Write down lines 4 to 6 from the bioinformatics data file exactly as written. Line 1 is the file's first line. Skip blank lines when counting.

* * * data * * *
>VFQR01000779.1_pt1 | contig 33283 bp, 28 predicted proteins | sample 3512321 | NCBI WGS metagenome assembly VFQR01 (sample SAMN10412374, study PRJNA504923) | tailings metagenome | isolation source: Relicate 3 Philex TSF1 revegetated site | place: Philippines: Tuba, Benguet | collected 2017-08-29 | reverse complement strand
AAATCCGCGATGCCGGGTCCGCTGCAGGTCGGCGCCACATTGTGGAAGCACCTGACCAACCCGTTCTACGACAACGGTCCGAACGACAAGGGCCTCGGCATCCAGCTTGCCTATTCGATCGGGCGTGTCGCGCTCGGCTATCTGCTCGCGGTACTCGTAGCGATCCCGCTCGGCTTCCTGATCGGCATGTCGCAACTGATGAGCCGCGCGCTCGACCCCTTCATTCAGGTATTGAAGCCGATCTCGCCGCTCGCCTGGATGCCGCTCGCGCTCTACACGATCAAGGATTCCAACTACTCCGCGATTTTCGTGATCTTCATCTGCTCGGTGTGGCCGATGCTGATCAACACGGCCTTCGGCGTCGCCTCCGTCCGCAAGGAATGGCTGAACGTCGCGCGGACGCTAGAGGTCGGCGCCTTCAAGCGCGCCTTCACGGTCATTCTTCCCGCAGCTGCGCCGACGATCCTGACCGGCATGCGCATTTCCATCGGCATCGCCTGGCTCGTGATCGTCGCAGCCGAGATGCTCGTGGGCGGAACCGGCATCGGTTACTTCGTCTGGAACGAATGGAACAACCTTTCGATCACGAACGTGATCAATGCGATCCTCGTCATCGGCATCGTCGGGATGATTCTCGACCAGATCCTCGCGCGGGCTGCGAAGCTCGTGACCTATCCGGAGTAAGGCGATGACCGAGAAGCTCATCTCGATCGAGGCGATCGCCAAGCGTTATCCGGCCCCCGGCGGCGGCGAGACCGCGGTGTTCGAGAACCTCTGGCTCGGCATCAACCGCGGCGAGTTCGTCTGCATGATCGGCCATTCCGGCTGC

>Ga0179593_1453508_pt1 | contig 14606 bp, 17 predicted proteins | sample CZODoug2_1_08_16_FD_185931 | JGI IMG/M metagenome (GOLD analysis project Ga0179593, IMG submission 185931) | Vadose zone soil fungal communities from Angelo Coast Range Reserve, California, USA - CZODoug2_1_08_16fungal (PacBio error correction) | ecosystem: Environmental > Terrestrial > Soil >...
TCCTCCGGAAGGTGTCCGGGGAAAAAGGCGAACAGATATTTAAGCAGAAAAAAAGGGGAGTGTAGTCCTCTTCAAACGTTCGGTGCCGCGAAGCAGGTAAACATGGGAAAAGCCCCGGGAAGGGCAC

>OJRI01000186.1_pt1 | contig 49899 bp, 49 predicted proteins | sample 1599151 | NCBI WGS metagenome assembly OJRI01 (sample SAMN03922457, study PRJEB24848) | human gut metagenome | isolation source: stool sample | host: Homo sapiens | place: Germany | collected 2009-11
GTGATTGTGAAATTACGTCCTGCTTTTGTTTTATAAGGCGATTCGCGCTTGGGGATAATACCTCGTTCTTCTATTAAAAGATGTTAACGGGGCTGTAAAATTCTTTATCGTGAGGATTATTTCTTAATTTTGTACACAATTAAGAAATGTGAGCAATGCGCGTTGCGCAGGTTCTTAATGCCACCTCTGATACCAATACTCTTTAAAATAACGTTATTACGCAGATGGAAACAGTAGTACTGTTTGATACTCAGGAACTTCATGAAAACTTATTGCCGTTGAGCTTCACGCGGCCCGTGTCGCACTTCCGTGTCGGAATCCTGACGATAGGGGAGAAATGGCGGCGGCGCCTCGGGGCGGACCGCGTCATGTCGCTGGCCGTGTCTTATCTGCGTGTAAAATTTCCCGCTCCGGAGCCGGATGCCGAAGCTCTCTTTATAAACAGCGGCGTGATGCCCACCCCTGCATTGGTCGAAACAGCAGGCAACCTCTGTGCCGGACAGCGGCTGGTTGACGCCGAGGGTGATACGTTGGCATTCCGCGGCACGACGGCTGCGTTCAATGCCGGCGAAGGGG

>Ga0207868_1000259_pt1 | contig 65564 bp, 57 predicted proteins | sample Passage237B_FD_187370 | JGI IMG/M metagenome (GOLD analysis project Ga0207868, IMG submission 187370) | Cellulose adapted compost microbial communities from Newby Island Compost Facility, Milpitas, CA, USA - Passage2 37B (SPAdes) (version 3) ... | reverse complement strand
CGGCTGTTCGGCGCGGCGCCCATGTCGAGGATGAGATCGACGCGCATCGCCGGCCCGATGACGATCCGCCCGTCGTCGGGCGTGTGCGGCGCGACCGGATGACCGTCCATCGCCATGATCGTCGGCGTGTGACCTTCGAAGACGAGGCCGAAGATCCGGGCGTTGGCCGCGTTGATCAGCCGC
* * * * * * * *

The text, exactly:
TCCTCCGGAAGGTGTCCGGGGAAAAAGGCGAACAGATATTTAAGCAGAAAAAAAGGGGAGTGTAGTCCTCTTCAAACGTTCGGTGCCGCGAAGCAGGTAAACATGGGAAAAGCCCCGGGAAGGGCAC

>OJRI01000186.1_pt1 | contig 49899 bp, 49 predicted proteins | sample 1599151 | NCBI WGS metagenome assembly OJRI01 (sample SAMN03922457, study PRJEB24848) | human gut metagenome | isolation source: stool sample | host: Homo sapiens | place: Germany | collected 2009-11
GTGATTGTGAAATTACGTCCTGCTTTTGTTTTATAAGGCGATTCGCGCTTGGGGATAATACCTCGTTCTTCTATTAAAAGATGTTAACGGGGCTGTAAAATTCTTTATCGTGAGGATTATTTCTTAATTTTGTACACAATTAAGAAATGTGAGCAATGCGCGTTGCGCAGGTTCTTAATGCCACCTCTGATACCAATACTCTTTAAAATAACGTTATTACGCAGATGGAAACAGTAGTACTGTTTGATACTCAGGAACTTCATGAAAACTTATTGCCGTTGAGCTTCACGCGGCCCGTGTCGCACTTCCGTGTCGGAATCCTGACGATAGGGGAGAAATGGCGGCGGCGCCTCGGGGCGGACCGCGTCATGTCGCTGGCCGTGTCTTATCTGCGTGTAAAATTTCCCGCTCCGGAGCCGGATGCCGAAGCTCTCTTTATAAACAGCGGCGTGATGCCCACCCCTGCATTGGTCGAAACAGCAGGCAACCTCTGTGCCGGACAGCGGCTGGTTGACGCCGAGGGTGATACGTTGGCATTCCGCGGCACGACGGCTGCGTTCAATGCCGGCGAAGGGG